In the above HTML, we are looping through the
commentsarray of data. Remember in Eleventy, the variable is the same name as the file in the _data directory. However, we don't want to render all comments, so we use the
getCommentsForUrlfilter that we added to the .eleventy.js file. This filter will take the current page URL and filter out only the comments we want.
<script>tag at the bottom of this file? Both functions in that tag will look for the
commentselement id when injecting HTML on the fly. So we can still have both pre-loaded comments as well as on-demand comments.
So how do we prevent duplicates?
Remember the last recorded build time? We can use that to get only the difference in comments. To be clear, the pre-loading should get all comments for any given URL. The on-demand comments should be all comments after the build date. This means we're getting only the comments that haven't been baked into the HTML.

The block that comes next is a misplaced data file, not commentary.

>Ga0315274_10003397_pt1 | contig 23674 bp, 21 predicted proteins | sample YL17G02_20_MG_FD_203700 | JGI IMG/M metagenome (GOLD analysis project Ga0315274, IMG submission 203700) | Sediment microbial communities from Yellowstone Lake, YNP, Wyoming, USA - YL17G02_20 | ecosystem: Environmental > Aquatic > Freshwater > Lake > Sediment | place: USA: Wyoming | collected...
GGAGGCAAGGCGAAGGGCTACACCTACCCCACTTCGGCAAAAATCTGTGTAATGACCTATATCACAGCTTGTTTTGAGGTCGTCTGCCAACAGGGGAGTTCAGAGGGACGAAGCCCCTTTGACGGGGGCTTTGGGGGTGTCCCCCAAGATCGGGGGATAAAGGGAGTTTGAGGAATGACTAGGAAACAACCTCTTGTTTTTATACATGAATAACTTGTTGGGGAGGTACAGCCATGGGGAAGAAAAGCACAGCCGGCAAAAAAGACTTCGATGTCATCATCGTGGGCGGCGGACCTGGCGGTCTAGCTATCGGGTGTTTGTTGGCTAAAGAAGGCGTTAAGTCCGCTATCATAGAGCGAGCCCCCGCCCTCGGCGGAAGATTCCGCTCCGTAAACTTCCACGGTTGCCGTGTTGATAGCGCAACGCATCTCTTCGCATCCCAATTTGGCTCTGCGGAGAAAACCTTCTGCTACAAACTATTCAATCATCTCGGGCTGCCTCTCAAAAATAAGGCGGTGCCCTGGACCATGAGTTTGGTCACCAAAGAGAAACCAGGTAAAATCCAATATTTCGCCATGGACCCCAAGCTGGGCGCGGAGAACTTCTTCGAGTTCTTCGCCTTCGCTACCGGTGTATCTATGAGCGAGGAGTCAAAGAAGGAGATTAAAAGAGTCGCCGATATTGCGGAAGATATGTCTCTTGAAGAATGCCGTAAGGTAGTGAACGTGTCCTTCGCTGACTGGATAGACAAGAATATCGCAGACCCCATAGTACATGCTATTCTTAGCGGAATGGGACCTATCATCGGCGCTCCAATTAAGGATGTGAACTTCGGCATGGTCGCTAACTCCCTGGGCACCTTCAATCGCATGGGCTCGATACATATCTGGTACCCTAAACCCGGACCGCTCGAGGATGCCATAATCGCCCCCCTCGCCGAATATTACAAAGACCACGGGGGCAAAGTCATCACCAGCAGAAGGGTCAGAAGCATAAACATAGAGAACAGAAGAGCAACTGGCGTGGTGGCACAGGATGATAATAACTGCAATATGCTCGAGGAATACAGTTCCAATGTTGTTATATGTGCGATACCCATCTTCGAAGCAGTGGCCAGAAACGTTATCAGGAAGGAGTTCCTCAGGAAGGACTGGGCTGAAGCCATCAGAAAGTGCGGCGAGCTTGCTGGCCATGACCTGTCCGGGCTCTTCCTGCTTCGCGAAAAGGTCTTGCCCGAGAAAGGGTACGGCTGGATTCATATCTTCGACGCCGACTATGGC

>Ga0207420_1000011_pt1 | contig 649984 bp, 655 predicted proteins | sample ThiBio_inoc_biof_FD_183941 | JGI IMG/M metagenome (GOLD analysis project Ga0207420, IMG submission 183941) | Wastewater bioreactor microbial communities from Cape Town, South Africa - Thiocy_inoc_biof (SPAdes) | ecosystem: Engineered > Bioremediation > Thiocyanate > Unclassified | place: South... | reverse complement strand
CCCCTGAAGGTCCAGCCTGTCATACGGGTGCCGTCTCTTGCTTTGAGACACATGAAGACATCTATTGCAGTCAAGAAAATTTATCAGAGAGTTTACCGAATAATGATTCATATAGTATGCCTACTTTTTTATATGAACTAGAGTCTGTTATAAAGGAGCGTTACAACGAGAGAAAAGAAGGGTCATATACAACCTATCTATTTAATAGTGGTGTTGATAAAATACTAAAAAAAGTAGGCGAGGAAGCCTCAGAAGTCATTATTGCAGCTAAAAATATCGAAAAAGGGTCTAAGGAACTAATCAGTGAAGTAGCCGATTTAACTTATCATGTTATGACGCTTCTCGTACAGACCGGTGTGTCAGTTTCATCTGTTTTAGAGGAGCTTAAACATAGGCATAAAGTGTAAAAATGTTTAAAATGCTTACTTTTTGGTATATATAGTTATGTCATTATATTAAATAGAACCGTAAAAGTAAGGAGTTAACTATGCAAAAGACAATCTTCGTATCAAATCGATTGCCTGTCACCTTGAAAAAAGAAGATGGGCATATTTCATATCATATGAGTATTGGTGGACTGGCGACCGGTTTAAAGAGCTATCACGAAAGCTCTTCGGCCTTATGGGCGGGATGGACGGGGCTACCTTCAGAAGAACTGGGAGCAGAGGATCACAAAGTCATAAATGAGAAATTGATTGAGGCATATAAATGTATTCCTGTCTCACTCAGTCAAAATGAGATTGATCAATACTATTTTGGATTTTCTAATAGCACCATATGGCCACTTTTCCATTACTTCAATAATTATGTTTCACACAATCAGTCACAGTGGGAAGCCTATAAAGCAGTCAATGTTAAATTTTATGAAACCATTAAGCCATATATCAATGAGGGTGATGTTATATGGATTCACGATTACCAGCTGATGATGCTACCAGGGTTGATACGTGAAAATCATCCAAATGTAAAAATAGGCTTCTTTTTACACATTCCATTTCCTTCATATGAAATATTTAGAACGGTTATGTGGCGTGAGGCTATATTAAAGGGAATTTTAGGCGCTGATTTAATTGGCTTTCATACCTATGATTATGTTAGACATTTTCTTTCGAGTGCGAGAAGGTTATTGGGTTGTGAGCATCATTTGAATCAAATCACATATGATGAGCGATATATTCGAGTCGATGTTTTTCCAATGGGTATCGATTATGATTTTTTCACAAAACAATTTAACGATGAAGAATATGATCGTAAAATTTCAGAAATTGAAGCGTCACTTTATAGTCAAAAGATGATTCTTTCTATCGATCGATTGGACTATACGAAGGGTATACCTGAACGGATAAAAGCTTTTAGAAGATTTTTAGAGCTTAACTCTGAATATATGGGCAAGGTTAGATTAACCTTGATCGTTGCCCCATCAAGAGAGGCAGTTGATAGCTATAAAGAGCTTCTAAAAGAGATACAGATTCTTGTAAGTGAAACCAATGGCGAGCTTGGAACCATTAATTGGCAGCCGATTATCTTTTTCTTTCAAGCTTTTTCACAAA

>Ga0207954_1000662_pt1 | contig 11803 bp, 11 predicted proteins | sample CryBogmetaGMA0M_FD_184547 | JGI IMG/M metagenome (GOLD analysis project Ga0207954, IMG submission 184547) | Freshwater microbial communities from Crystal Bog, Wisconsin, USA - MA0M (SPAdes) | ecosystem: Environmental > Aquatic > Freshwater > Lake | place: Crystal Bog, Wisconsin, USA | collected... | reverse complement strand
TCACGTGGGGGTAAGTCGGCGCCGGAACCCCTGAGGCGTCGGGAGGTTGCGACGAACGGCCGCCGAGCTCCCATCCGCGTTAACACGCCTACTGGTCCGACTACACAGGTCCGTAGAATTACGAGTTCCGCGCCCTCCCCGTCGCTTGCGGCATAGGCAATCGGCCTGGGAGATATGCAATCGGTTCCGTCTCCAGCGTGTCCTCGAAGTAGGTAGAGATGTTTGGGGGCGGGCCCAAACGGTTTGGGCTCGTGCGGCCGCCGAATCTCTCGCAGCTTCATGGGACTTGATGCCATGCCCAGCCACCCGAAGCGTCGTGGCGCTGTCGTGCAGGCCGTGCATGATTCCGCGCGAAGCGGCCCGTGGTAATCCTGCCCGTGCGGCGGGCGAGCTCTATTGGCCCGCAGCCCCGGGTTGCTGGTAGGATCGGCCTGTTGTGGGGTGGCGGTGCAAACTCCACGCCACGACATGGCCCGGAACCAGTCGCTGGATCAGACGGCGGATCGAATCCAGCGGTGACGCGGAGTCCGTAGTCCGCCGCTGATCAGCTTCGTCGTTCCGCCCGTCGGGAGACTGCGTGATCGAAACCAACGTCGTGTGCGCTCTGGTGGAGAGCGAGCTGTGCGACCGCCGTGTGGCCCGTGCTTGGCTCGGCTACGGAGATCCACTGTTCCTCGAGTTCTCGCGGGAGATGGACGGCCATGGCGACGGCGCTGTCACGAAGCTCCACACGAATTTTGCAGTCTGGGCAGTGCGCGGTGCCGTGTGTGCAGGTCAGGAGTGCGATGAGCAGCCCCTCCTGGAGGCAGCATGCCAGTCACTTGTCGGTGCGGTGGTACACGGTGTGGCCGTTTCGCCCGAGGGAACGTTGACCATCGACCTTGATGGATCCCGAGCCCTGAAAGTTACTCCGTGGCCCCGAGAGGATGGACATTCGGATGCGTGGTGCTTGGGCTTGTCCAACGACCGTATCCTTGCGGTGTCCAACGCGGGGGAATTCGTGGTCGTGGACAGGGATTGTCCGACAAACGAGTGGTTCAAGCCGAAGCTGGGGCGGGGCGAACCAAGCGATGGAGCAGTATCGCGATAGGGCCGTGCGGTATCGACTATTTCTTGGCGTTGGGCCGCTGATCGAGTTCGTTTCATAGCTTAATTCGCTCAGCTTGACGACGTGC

Let's change our
fetchURL a bit more:
This will work pretty slick. If you build every day like I do, the amount of on-demand comments through client-side HTTP requests will be minimal, giving you the best possible performance without missing any of the conversation.
Our Eleventy website should work fine locally with Realm and MongoDB at this point. We'll explore deployments later in this tutorial.
You just saw our first possible approach to comments in an Eleventy website. Realm is a perfectly suitable option and is probably a lot easier than I lead you to believe in this tutorial. However, we have another option. We can abandon Realm and use Netlify Functions for the job as well.
While you don't need the Netlify CLI for what comes next, you will get good value out of it for testing things locally. To install the Netlify CLI, execute the following command from the command line:
It's up to you if you want to sign into your Netlify account from the CLI. It's not absolutely necessary.